• Preferably, the system has each hardware module associated with one or more software modules. Alternatively, each software module is associated with one or more hardware modules.
  • Preferably, the core unit is integrated into a dashboard unit of the vehicle. Alternatively, the core unit is provided as a stand-alone unit within the vehicle.
  • Other and further advantages and features of the invention will be apparent to those skilled in the art from the following detailed description thereof, taken in conjunction with the accompanying drawings.
  • BRIEF DESCRIPTION OF THE DRAWINGS
  • The invention will now be described in more detail, by way of example only, with reference to the accompanying drawings, in which like numbers refer to like elements, wherein:
  • FIG. 1 is representational drawing of a vehicle containing the present inventive modular system;
  • FIG. 2 is a block diagram of the modular system according to an embodiment of the present invention;
  • FIG. 3 is a block diagram of a modular system implement on a transit bus according to an embodiment of the present invention.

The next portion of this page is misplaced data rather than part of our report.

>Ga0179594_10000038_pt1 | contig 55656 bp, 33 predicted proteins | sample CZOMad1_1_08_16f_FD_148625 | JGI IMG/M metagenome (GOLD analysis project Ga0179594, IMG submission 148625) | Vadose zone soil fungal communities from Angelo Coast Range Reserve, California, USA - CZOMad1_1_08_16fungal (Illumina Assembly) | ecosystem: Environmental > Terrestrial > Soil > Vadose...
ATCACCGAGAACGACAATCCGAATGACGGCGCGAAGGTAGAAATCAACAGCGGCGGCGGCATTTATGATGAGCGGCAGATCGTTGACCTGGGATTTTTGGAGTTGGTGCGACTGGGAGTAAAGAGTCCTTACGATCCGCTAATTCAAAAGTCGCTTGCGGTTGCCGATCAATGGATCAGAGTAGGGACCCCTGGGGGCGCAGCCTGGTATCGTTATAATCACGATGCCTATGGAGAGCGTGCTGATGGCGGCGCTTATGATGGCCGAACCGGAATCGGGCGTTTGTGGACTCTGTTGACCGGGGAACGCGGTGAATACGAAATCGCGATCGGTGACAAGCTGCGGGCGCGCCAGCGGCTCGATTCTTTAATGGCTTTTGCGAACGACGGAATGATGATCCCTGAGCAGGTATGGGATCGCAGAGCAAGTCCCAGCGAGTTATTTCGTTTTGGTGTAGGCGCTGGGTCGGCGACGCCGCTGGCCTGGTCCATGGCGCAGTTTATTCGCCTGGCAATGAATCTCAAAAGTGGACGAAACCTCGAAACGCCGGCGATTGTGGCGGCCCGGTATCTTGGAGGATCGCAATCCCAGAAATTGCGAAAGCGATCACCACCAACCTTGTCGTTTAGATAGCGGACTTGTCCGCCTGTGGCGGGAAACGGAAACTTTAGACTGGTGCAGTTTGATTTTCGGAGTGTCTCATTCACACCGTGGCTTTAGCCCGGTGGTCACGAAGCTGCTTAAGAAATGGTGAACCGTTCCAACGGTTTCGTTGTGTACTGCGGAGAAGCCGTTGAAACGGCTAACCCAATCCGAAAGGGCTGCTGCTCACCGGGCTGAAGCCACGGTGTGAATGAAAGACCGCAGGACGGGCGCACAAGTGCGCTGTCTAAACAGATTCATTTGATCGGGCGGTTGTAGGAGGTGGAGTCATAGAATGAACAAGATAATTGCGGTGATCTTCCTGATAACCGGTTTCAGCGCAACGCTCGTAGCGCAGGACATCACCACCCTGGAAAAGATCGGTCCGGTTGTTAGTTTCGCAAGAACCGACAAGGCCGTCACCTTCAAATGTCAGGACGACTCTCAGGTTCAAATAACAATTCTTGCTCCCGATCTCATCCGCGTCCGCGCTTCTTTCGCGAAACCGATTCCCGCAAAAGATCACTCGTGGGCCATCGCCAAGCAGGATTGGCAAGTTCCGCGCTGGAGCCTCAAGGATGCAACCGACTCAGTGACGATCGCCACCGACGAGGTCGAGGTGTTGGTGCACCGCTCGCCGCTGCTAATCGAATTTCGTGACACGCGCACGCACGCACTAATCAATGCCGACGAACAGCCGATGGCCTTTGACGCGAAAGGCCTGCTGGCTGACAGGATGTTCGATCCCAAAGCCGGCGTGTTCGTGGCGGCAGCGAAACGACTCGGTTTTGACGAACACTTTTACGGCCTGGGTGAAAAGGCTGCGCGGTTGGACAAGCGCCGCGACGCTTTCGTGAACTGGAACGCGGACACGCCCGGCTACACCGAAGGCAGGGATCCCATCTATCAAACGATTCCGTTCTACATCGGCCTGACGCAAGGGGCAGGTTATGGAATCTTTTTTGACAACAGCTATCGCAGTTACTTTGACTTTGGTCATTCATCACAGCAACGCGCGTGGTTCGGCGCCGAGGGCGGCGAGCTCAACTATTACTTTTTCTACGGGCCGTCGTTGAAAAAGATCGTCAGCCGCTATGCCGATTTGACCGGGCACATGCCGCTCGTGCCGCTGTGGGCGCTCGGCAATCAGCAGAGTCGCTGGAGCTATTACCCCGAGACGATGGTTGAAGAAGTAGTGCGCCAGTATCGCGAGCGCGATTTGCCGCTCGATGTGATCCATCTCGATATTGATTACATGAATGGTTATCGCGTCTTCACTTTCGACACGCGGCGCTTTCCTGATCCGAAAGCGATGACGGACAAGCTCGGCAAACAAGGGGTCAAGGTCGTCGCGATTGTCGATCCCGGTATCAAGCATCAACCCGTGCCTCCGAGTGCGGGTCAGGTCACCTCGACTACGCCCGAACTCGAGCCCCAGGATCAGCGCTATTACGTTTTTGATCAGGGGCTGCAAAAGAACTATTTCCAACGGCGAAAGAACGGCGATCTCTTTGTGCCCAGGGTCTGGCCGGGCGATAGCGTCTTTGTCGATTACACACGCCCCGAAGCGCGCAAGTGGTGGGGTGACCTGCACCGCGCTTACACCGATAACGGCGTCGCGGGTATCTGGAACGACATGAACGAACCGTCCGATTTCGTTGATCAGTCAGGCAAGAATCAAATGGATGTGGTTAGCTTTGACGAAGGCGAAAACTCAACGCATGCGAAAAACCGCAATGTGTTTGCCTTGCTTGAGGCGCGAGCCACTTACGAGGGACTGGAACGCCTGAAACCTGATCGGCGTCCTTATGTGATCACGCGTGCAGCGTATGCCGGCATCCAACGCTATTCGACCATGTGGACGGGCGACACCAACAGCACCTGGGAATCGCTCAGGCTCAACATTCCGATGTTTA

• DETAILED DESCRIPTION OF THE INVENTION
  • In accordance with FIG. 1, a vehicle, such as a bus, includes as part of its dashboard 10 (or similar driver/operator position), in addition to the standard vehicle display 12 with gauges 14 such as a speedometer and a fuel gauge, a monitoring system 20 for monitoring both internal and external operating conditions for the vehicles. Internal operating conditions are primarily those related to the actual mechanical operation of the vehicle, such as fuel consumption, engine RPM, oil pressure, vehicle speed, etc. External operating conditions are those which are not directly related to the mechanical operation of the vehicle, but that can still affect performance, such as weather, passenger load, time of day, etc.